Wearing it in areas with extreme terrain should probably be avoided. With the stitching on the exterior creating a ‘quilted effect’ the jacket has a lot of areas that thorns and branches can attach to. In another model we’ve seen photos online about how often the exterior sticking can catch on sticks and throns, pulling the sticking and making the down settle into an uncomfortable area. While we did not have that experience with this particular jacket it is something to keep in mind. Nylon is also a bit of a fragile fabric prone to ripping and holes. Ask any woman with nylon hosiery. If the terrain is fairly friendly or sticking to a trail or city the Cirruslite is a perfect option. 


This women’s Downlight Stormdown vest was a happy fit and overall improvement over the men’s Cirruslite jacket in a few major ways. The Dark Berry color, while earthy, was enough to make it a fun vest to match a wide variety of outfits and clothes without being overly bright. Made from 100% recycled 20D ripstop polyester and treated with StormRepel DWR it did a better job at actually repelling water than the men’s Cirruslite.  

That polyester shell also meant that the jacket was more windproof than the nylon shell of the Cirruslite. However, nylon will breath better in colder and warmer temperatures so there is a tradeoff when choosing the polyester shell. Regardless of that, the polyester shell does a much better job at stopping wind and barely lets it break through the shell barrier keeping a user warmer right from the beginning. 

800 down fill is stuffed evenly throughout the vest. So, the vest insulation also traps more air than the Cirruslite Jacket and theoretically will keep a user warmer. However, there is a big trade off as the Downlight is a vest and not a complete jacket. They do make a jacket and hooded jacket version, but we were unable to test those options. With just enough space under the vest it was a perfect complement to a sweater and/or long-sleeved shirt. Eddie Bauer does not have a temperature rating for the vest, probably because it is a vest and not a complete jacket. The jacket itself also has a temperature rating of –10F which seems a bit lofty as well.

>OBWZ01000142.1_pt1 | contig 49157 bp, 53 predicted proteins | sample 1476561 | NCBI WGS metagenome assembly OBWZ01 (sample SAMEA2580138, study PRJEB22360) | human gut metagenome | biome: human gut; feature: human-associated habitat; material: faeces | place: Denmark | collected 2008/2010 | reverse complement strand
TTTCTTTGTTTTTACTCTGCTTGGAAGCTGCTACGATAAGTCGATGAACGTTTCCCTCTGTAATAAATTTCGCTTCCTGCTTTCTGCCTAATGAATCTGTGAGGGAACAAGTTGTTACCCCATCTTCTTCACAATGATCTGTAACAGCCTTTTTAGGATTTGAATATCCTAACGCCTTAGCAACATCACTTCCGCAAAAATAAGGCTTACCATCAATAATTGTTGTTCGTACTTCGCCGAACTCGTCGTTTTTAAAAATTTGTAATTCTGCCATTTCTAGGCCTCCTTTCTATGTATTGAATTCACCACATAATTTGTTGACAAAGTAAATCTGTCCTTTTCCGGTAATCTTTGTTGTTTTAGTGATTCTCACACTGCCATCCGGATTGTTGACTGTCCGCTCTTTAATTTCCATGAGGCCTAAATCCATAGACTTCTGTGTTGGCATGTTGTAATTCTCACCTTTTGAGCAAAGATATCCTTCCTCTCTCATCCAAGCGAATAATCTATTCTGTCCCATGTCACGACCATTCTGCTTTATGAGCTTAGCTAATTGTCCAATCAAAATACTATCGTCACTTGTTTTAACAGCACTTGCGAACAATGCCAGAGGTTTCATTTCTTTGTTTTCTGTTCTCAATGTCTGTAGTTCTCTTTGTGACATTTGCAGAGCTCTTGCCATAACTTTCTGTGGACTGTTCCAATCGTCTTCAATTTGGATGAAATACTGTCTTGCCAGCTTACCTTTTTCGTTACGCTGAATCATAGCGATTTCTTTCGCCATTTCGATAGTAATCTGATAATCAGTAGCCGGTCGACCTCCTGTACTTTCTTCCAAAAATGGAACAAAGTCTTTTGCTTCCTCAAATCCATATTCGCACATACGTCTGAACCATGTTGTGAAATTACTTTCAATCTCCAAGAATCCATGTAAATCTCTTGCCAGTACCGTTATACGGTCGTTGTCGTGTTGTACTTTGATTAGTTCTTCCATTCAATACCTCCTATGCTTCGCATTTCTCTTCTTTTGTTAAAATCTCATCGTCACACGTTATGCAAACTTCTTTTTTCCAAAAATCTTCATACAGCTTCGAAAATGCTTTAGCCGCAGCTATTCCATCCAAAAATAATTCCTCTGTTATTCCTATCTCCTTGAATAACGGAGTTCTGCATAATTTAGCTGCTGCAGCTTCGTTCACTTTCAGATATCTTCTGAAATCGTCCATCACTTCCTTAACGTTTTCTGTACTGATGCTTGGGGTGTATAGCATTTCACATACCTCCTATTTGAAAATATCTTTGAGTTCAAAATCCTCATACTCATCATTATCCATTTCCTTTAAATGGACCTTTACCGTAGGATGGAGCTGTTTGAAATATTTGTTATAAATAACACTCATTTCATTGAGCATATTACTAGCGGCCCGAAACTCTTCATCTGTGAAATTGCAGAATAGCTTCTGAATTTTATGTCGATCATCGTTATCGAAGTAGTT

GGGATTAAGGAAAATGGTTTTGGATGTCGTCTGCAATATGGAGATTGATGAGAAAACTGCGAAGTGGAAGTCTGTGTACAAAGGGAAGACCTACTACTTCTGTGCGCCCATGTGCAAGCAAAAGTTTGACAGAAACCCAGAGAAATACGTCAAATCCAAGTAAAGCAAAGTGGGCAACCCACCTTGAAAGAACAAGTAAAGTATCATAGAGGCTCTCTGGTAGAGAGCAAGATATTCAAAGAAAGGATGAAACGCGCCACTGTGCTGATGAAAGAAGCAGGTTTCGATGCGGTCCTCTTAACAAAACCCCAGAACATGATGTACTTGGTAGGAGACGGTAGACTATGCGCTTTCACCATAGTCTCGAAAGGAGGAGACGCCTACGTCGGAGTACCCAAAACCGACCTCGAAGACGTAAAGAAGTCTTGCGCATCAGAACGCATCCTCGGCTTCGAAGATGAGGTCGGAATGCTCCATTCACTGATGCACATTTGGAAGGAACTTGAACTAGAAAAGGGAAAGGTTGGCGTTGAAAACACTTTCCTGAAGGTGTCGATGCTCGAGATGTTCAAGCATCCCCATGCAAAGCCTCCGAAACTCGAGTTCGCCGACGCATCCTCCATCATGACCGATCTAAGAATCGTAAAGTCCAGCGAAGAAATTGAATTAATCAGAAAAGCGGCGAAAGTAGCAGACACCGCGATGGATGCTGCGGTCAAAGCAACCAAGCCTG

Extreme terrain is going to be more manageable with Downlight Stormdown vest than the Cirrus jacket, as well. The vest allows more movement and therefore more camp tasks can be completed with unencumbered arms while still keeping a core temperature high. The reduced weight is also nothing to gawk at. The vest weights 7.36oz while the jacket version weighs 9.92oz. When weight matters and layering is essential this vest is a great option.  

Having a ripstop polyester shell also gives this vest some more durability. Yes, stitching is still on the exterior of the vest and can still be pulled, but there is less likely of a risk from rogue thorns. Even if a thorn does find its way into the best the ripstop nylon will allow for an easy in-field repair. Keep in mind, there is a men’s version of this very vest with all the same qualities and only color and weight changes. 


Each of these pieces of outerwear serves a special purpose. Material choice is important when deciding what season to wear these pieces. While spring may be a better option for the Cirruslite –either for men or for women- since it breathes better the Downlight Stormdown may be a better fall option to stop wind and protect against moisture from rain or snow. I cannot recommend their use at the temperatures Eddie Bauer recommends but they will still do an adequate job with the proper amount of layers and planning. 

The Cirruslite Jackets for both men and women range from $69-119 and the Cirruslite Vest from $55-$80. The Downlight Stormdown Vest for both men and women range from $75-200 and the Downlight Stormlite jacket from $115-250.  

The two items we tested were priced at $125.30 for the Downlite vest, currently on sale from $179, and $69.30 for the Cirruslite Jacket, on sale from $99. Keep in mind, color choice and sizes will affect the price. 

What really sets Eddie Bauer apart from other companies is the warranty. They offer a 100%, no questions asked guarantee on all of their products. If you damage or do not like a product you can return or exchange it. Since the company does offer a lot of sales on their items you may not always get the price you paid without a receipt, but exchanging is always an option. So, if you are in the woods and rip a nylon Cirruslite jacket just return it to the company and they will replace it without hesitation. That is all the more reason to try what you think you want and find the best product for you. 

Eddie Bauer Men’s CirrusLite Down Jacket, True Blue Regular L

Eddie Bauer Women’s MicroTherm 2.0 StormDown Vest, Black Regular S
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Jonathan is an avid outdoorsman who has had a focus on martial arts and business management. His devotion is to proving that things are effective, safe, and efficient. He is the Editor and contributor of Reclaimed Outdoors and remains a writer/photographer for American Survival Guide, SWAT Magazine, Knives Illustrated, and Dillon Precision's Blue Press Jonathan grew up in New England and spends the majority of his time moving across the country and writing about his adventures the items necessary for survival.